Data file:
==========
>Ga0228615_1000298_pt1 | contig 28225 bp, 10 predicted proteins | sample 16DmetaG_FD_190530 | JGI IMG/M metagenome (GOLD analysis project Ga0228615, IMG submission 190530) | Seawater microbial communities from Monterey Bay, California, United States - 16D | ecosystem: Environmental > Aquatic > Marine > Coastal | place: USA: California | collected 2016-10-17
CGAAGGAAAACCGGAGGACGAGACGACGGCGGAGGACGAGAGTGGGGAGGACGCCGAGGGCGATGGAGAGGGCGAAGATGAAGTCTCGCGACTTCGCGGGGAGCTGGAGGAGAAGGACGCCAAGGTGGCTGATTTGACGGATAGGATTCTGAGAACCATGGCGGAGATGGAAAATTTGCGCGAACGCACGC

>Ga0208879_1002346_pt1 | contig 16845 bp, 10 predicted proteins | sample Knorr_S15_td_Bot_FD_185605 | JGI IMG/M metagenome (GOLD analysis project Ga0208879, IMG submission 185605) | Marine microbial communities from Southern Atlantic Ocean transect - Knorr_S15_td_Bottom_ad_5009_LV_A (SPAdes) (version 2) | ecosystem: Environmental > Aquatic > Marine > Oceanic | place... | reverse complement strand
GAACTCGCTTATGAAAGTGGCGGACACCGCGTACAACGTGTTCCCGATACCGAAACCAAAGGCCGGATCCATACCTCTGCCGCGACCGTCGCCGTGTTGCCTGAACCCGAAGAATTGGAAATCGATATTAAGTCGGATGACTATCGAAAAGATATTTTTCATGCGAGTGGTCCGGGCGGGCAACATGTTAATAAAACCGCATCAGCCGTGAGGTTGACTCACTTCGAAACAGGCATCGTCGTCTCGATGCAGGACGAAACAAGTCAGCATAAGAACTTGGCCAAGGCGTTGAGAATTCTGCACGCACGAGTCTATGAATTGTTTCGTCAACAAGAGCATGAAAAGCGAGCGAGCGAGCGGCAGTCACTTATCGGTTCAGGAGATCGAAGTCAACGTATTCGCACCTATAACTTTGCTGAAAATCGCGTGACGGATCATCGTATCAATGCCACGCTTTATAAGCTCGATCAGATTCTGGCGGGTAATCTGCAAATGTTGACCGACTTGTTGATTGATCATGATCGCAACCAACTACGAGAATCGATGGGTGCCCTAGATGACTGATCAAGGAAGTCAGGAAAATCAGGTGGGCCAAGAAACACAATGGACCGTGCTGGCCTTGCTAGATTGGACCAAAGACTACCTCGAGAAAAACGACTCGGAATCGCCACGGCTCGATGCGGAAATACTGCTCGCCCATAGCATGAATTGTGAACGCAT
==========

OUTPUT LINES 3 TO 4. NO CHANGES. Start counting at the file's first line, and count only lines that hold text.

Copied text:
>Ga0208879_1002346_pt1 | contig 16845 bp, 10 predicted proteins | sample Knorr_S15_td_Bot_FD_185605 | JGI IMG/M metagenome (GOLD analysis project Ga0208879, IMG submission 185605) | Marine microbial communities from Southern Atlantic Ocean transect - Knorr_S15_td_Bottom_ad_5009_LV_A (SPAdes) (version 2) | ecosystem: Environmental > Aquatic > Marine > Oceanic | place... | reverse complement strand
GAACTCGCTTATGAAAGTGGCGGACACCGCGTACAACGTGTTCCCGATACCGAAACCAAAGGCCGGATCCATACCTCTGCCGCGACCGTCGCCGTGTTGCCTGAACCCGAAGAATTGGAAATCGATATTAAGTCGGATGACTATCGAAAAGATATTTTTCATGCGAGTGGTCCGGGCGGGCAACATGTTAATAAAACCGCATCAGCCGTGAGGTTGACTCACTTCGAAACAGGCATCGTCGTCTCGATGCAGGACGAAACAAGTCAGCATAAGAACTTGGCCAAGGCGTTGAGAATTCTGCACGCACGAGTCTATGAATTGTTTCGTCAACAAGAGCATGAAAAGCGAGCGAGCGAGCGGCAGTCACTTATCGGTTCAGGAGATCGAAGTCAACGTATTCGCACCTATAACTTTGCTGAAAATCGCGTGACGGATCATCGTATCAATGCCACGCTTTATAAGCTCGATCAGATTCTGGCGGGTAATCTGCAAATGTTGACCGACTTGTTGATTGATCATGATCGCAACCAACTACGAGAATCGATGGGTGCCCTAGATGACTGATCAAGGAAGTCAGGAAAATCAGGTGGGCCAAGAAACACAATGGACCGTGCTGGCCTTGCTAGATTGGACCAAAGACTACCTCGAGAAAAACGACTCGGAATCGCCACGGCTCGATGCGGAAATACTGCTCGCCCATAGCATGAATTGTGAACGCAT